Friday, June 11
The Johannesburg fan park is awash with colour; fans of every persuation flocking in their tens of thouands to watch the opening match of the 2010 World Cup finals.
I haven't managed to track down a ticket for the opening ceremony but, after meeting my mate Robin, who has just flown in from London, the Johannesburg fanfest is arguably the second best place on the planet to watch South Africa begin their campaign.
The noise levels are off the scale. The World Cup has arrived and South Africans are reacting like it is the most exciting day of their collective lives.
South African Air Force helicopters buzz the fanfest. Below them 100,000 men, women and children scream, cheer, frown, laugh, gasp and blow into their vuvuzelas as Mexico and South Africa go toe to toe.
Truthfully, most locals do not believe their team will be good enough. But, sometimes in football, it is not that straightforward. South Africa appear to have a twelfth man.
When Siphiwe Tshabalala is released down the left channel and powers the ball into the top right hand corner of the net it is not just Soccer City that erupts. The Johannesburg fanfest goes wild. Fans climb into trees; onto the roofs of buildings. And there they sway, dance and celebrate in unison South Africa's 1-0 lead.
But the South African defence looks suspect. This is not a team that will kep clean sheets. As the sun dips below the Johanessburg skyscrapers to the west of us, Mexico get the equaliser they deserve.
For the first moment in weeks the vuvuzelas are silenced throughout South Africa. It is accompanied by a huge collective gasp of disapointment.
But as we all trudge back into central Joburg the South Africans know their dream is still very much alive. A point means the group is wide open. It is good news not only for them but also for the tournament.
There's a party in Nelson Mandela Square. Nelson is stood there, 20 feet tall, laughing. Fans from Paraguay, Japan, Argentina and South Africa dance around his statue singing, downing pints and waving their various flags.
Robin has only been in the country for about 7 hours so he still hasn't lost enough of his hearing to become assimilated to the vuvuzelas and needs to escape to the sancutary of a vuvuzela-free-zone. Montego Bay Pub is also an ideal spot to meet another English friend, Nick, who Bjorn and I met on the Botswana border several weeks ago. Nick flew into Joburg from Cape Town this morning where he picked up his camper van, which will serve as his house and home for the coming weeks.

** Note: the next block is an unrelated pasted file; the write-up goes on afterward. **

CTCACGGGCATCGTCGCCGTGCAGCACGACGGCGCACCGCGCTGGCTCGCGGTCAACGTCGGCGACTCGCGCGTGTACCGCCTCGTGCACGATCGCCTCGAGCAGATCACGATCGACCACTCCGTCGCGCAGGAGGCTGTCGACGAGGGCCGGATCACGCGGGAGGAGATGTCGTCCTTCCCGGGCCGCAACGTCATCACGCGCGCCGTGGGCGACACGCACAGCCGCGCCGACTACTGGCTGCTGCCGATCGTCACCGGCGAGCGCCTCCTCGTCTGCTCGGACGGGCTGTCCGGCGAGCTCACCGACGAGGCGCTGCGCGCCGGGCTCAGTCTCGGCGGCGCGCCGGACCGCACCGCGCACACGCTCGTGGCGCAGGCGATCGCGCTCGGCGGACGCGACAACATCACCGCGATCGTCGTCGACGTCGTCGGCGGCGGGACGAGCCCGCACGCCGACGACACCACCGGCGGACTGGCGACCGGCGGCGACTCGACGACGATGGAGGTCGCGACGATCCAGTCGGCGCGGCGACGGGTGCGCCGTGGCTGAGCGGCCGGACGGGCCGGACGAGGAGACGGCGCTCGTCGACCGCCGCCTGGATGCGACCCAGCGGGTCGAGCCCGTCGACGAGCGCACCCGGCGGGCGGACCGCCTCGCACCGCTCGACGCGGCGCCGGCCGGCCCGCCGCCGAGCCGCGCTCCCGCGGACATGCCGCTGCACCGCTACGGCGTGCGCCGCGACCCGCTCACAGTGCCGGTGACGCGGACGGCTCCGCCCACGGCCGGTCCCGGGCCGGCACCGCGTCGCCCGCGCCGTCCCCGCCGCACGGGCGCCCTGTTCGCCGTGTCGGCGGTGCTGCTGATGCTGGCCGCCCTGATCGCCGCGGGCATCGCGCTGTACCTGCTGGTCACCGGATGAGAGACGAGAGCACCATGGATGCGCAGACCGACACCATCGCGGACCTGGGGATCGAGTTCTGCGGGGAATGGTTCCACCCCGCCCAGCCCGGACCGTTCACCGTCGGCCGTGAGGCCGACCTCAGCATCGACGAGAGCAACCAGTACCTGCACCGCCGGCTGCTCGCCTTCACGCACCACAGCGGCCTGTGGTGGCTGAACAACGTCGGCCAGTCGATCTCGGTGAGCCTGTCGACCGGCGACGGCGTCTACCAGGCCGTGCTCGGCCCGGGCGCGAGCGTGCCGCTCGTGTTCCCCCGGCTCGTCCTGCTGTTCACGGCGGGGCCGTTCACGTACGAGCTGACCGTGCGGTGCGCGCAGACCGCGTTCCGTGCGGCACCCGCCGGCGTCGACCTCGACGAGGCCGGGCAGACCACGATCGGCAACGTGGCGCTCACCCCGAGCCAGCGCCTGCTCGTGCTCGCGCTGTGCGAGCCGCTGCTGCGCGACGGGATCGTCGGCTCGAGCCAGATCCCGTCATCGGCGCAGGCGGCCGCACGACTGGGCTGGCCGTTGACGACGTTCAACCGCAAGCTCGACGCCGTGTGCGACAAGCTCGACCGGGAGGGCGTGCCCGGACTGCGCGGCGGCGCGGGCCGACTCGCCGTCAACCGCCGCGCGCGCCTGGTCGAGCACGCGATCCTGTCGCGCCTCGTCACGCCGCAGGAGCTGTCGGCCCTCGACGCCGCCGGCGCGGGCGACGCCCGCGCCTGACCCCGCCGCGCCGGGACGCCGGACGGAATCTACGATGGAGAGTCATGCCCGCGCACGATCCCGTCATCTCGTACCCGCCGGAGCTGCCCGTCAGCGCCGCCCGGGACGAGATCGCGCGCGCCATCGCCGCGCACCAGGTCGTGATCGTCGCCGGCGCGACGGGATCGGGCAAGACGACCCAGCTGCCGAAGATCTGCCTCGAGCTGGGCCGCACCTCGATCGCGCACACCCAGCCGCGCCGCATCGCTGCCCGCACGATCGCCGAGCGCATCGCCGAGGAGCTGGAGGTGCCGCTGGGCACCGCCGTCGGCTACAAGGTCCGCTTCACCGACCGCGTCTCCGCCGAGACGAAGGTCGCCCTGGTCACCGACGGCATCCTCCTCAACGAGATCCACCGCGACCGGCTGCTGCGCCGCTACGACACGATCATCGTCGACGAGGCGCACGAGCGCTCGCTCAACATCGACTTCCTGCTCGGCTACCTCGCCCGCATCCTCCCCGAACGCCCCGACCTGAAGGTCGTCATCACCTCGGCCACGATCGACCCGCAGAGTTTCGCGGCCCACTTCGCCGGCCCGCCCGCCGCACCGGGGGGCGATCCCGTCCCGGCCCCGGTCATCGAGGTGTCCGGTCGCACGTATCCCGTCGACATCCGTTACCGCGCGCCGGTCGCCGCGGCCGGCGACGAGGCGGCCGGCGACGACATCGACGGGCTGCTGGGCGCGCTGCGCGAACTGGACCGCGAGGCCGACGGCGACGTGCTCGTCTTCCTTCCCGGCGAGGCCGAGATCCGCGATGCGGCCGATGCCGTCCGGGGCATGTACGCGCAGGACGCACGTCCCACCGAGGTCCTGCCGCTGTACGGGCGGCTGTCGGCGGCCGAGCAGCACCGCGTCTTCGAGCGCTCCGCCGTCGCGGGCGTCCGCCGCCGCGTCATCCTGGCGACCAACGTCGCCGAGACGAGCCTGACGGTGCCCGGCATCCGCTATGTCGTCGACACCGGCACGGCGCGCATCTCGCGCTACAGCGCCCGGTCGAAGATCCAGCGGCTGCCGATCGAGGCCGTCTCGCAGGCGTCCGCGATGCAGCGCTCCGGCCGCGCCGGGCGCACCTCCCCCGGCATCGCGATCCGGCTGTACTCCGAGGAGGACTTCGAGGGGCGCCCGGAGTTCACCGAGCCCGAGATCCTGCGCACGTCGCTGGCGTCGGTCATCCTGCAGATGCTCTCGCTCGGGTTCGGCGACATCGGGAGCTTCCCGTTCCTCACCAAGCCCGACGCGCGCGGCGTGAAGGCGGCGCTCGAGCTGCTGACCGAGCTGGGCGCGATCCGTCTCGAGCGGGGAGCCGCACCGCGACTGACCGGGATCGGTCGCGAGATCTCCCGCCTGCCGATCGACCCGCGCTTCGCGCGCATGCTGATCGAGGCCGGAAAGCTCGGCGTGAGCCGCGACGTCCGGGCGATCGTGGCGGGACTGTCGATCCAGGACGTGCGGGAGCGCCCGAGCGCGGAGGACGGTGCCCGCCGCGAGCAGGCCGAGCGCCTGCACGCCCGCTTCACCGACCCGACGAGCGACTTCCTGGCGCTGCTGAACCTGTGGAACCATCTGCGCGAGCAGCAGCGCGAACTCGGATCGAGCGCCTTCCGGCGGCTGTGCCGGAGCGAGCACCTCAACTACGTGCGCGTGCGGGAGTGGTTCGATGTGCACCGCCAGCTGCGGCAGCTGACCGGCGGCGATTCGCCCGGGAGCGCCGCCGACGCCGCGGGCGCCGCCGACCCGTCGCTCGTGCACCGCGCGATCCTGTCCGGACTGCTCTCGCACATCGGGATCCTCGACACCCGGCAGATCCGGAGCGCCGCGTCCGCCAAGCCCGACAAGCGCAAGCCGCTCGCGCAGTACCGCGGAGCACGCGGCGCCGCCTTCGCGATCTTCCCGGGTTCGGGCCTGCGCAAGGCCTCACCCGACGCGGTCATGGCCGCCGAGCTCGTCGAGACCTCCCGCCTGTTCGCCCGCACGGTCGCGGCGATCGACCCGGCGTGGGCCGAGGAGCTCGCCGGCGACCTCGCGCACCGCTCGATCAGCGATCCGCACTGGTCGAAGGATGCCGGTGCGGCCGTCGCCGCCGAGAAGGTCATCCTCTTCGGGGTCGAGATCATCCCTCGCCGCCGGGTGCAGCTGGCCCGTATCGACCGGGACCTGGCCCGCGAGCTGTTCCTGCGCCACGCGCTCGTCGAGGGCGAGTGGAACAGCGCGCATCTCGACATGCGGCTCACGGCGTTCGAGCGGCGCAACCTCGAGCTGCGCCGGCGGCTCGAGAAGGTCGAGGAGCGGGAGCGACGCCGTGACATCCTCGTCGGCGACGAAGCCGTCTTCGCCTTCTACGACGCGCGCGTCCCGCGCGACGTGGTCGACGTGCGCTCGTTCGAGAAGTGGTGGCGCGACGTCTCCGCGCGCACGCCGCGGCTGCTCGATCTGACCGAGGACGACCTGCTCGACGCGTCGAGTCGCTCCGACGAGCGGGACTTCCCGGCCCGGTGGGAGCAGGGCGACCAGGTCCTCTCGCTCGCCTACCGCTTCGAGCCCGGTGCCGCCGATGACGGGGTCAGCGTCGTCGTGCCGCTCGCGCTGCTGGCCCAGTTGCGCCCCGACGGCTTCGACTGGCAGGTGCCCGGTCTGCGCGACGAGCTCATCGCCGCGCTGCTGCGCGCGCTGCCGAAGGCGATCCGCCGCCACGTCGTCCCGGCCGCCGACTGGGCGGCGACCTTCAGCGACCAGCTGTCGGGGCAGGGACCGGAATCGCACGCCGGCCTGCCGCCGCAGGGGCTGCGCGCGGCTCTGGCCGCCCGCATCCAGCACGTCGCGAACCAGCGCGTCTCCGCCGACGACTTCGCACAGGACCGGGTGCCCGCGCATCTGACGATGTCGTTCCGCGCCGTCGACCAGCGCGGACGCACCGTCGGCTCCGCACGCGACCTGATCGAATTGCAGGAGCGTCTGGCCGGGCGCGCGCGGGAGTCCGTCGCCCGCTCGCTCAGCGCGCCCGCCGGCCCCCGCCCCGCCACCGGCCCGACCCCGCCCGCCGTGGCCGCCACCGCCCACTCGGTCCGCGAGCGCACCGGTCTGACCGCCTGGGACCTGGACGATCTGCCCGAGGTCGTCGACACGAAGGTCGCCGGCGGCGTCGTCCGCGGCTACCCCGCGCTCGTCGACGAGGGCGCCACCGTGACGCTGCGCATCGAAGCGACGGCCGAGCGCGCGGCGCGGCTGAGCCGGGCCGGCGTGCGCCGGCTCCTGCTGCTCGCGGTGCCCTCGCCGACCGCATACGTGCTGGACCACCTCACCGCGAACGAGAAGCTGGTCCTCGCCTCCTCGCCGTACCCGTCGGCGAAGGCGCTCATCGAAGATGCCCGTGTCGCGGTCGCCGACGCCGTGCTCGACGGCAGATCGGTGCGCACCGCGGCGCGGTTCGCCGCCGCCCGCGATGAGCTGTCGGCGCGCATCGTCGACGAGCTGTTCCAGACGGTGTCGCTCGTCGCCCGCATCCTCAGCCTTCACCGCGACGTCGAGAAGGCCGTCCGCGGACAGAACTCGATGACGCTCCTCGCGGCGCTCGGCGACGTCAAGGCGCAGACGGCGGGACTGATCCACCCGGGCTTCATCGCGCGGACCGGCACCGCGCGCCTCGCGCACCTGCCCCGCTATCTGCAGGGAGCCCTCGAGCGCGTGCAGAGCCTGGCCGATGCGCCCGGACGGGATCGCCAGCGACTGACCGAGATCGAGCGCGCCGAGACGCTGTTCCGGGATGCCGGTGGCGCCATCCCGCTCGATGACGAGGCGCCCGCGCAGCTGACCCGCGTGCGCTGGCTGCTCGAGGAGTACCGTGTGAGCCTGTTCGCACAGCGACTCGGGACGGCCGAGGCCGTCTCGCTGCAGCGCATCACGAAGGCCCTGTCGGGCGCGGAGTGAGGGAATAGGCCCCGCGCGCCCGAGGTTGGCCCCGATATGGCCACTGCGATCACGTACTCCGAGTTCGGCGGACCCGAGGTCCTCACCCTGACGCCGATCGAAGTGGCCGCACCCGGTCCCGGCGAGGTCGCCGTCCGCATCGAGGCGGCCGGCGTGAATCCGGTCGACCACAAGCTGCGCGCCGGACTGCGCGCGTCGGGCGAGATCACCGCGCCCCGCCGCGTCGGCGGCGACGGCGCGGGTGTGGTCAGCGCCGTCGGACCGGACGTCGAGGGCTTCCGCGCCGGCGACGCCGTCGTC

90 per cent of those present, the majority of whom are English and American, are cheeing on Uruguay to beat France. This is not because any of us have any affinity towards Uruguay but because France should not be at the World Cup after cheating their way past Ireland in the Play Offs.
Nick finally manages to track us down as goalkeeping legend Bruce Grobbelaar (who must rate as the world's second most eccentric goalkeeper of all time after Columbia's Rene Higuita) makes a brief appearance in the pub. Bruce takes one look, sees all the English lads present, and probably realises if he stays it will all end in half of us taking the Michael out of him.
It might sound foolhardy but we have decided that it's a good idea to drive overnight from Joburg to Rustenburg.
Setting off at around 11pm after the Uruguay-France match ends in a stalemate we reckon Rustenburg is about two hours away. Given that we are struggling to find our way out of central Joburg and don't even own a map, our chances of making it to Rustenburg without incident seem slim...